Tuesday, February 28, 2012

The Pro-Diabetic Effects of Shark Liver Oil - Plus: Can it Be Coincidence that the Omega-6-Laden Nigella Sativa Oil has Just the Opposite Effects on Blood Glucose & Triglycerides

Image 1: Even if you kill him, he will take revenge and increase your blood glucose and triglyceride levels. And if you don't die from the negative side effects of the oil from his liver the neurotoxins from his fins will take care of the rest (cf. Science Daily)
"Healthy fats"... not to long ago even the combination of these two words was an oxymoron (an intrinsic contradiction). "How on earth can fats be healthy?" Was what the blank stares were telling you, when you set out to explain how and why people should not buy the latest and greatest "no fat" products from their local grocery stores. As of late the tides have changed and even mainstream media is jumping on the "healthy fats"-bandwagon - unfortunately, in a similarly single-sided way as before, with the "healthy polyunsaturated fats" on the one side of the divide and the "unhealthy saturated fats" on the other. Now, we all know that this distinction is flawed, but are really all fats made equal? Probably not, after all the overall message in the blogosphere has been changing from "limit omega-6s and get as much fish oil as you can" over "avoid omega-6s alltogether and make sure you get enough fish oil" to "avoid all PUFAs, but make sure that you get a decently low omega-6 to omega-3 ratio from the PUFAs you cannot avoid".

Sharks vs. blackseed - round 1: Fight!

A recently published study from the Faculty of Medical Sciences at the University of Science and Technology in the Republic of Yemen does yet provide further evidence that even this may not be the answer to everything. After all, the (formerly ;-) healthy 18 subjects (age: 23-31 years) in Doa’a A. Ibraheem study did not react particularly favorable to 2 weeks on 500mg of omega-3 fatty acids from an American shark liver oil product (Vitex  Pharmaceuticals).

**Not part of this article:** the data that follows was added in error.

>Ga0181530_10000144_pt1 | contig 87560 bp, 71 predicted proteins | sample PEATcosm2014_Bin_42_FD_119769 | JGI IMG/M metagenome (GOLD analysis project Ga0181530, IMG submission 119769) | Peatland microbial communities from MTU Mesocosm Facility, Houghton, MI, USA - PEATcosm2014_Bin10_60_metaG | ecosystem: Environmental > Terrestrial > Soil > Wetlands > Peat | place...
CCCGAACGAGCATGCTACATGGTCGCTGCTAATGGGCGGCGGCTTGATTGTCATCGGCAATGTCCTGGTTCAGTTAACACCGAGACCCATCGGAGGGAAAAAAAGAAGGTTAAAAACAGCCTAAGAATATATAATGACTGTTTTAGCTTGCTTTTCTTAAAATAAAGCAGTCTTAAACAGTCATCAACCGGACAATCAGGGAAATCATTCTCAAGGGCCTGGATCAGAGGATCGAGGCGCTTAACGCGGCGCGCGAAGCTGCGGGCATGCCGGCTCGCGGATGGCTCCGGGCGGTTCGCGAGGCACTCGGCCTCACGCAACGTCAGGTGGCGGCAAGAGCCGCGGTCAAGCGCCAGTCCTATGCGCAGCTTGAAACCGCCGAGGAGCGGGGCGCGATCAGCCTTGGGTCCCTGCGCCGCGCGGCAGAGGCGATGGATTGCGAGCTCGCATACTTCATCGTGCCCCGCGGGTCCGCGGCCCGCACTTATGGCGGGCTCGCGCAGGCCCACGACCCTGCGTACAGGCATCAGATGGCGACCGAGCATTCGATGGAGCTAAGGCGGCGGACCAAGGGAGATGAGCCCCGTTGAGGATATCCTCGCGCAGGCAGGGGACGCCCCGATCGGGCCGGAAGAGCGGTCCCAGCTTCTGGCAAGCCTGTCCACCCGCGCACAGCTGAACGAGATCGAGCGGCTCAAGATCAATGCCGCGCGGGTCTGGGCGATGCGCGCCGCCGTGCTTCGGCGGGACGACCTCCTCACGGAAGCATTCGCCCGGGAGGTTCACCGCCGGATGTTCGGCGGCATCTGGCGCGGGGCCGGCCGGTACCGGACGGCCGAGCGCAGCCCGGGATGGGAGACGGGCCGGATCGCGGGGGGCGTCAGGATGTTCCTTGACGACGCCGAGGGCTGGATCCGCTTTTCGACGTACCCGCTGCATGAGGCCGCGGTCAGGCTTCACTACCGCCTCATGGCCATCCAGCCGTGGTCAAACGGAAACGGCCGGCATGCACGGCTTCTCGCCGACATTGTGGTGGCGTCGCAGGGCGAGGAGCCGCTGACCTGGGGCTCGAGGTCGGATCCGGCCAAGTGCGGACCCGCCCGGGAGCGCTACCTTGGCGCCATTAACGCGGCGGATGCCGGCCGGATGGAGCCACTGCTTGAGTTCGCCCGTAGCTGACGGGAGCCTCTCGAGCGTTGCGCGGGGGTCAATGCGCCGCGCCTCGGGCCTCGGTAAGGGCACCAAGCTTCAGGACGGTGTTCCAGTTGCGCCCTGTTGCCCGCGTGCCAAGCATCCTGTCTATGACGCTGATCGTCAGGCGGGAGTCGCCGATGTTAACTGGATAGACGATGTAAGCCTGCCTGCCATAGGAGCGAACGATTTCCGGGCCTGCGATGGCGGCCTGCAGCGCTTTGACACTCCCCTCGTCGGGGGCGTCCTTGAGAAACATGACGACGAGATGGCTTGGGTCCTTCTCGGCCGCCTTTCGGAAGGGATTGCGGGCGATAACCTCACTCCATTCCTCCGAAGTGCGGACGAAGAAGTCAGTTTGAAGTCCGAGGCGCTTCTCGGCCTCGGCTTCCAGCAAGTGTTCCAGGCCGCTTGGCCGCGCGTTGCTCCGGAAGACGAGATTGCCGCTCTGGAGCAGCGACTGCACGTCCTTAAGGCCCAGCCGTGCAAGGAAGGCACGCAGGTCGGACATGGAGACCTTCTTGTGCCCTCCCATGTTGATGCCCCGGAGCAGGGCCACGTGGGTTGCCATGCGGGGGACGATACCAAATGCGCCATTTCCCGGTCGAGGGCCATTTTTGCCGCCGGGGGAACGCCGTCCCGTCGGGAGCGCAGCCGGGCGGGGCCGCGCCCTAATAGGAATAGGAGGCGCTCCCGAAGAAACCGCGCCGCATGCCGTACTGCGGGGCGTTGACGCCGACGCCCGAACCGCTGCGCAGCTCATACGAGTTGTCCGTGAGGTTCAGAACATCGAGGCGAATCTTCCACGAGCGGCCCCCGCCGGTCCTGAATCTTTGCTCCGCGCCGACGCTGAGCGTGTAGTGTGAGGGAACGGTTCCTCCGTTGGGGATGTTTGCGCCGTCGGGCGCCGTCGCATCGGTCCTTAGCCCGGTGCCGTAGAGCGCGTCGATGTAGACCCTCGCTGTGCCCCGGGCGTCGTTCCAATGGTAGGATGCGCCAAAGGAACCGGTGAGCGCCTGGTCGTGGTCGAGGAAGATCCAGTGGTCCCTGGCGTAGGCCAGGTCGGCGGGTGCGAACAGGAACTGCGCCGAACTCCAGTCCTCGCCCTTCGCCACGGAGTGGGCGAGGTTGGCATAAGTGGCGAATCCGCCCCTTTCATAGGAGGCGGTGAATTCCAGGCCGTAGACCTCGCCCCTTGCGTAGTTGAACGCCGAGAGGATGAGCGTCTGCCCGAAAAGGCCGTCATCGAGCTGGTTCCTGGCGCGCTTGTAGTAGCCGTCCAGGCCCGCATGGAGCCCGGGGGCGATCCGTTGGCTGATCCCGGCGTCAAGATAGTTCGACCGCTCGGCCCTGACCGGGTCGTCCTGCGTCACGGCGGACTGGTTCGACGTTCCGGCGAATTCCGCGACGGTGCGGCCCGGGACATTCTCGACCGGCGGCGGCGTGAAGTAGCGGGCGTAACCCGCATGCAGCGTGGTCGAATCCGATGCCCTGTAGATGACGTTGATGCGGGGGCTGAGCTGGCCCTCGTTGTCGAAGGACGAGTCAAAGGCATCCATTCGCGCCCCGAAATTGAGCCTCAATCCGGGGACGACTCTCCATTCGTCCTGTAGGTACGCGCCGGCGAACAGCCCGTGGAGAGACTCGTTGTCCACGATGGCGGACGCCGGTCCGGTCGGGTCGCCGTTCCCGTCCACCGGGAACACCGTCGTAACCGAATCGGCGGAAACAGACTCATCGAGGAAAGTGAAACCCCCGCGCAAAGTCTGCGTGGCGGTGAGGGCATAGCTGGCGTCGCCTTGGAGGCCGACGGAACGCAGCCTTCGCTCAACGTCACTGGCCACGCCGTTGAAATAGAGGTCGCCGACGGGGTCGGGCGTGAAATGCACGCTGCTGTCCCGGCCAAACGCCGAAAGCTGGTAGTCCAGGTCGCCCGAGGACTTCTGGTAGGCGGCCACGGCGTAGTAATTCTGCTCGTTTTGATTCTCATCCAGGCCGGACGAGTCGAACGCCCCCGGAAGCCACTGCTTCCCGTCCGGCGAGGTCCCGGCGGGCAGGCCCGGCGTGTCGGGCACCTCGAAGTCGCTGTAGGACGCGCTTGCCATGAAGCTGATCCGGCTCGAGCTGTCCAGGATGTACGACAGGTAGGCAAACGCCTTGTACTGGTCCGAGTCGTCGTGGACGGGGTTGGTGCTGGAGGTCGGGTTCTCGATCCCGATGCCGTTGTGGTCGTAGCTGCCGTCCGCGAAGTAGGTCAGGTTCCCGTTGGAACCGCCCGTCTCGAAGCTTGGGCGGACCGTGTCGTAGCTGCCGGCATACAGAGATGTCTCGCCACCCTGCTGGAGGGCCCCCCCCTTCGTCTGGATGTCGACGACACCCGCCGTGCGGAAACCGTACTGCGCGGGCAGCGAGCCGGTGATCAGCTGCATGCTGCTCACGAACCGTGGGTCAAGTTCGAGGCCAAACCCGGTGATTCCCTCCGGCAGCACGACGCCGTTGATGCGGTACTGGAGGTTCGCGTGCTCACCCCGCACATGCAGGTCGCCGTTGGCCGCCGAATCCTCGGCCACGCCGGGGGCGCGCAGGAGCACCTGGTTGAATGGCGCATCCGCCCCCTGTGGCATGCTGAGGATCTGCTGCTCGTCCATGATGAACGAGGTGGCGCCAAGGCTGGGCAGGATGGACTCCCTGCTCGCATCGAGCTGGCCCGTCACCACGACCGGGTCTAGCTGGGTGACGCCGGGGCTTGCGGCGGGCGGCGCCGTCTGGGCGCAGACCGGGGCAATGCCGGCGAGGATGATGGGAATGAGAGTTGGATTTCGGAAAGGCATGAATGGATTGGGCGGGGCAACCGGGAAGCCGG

Figure 1: Changes in glucose and lipid metabolism in 18 healthy volunteers in response to 2-weeks on either 500mg of omega-3 rich shark liver oil or 1,200mg of omega-6 rich nigella sativa oil (data calculated based on Ibrahiim. 2011)
As you can see in figure 1, the GMP certified "healthy" fish oil variety from shark livers did exactly what people who pop tons of cod-liver or regular fish oil want to avoid: It increased the fasting blood sugar and triglyceride levels - and if Mr. Ibraheem had had the financial resources to measure their insulin levels, I would bet any money that those were elevated as well.

The "bad" Nigella Sativa Oil of which the "poor" subject ingested even 1,200mg per day for another 2 weeks (in fact this trial was done 4 weeks before the SLO trial with an appropriate wash-out period in-between), with its 13% saturated fat, 25.5% MUFA and 58.5% of the dreaded omega-6s (it has only 1% omega 3) did not only induce a significant drop in fasting blood glucose, it also left the lipid parameters untouched.

And what about fish oil?

Now, despite the fact that shark liver oil is not identical to either fish, or cod liver oil, and that some if not all the health benefits of nigella sativa could be induced by other (micro-)nutrients than , I would hope that results like this will make more people question the "revised" perspective on "healthy fats", according to which all omega-6 acids are like vampires, that must be parried with garlic... ah, pardon omega-3 ;-)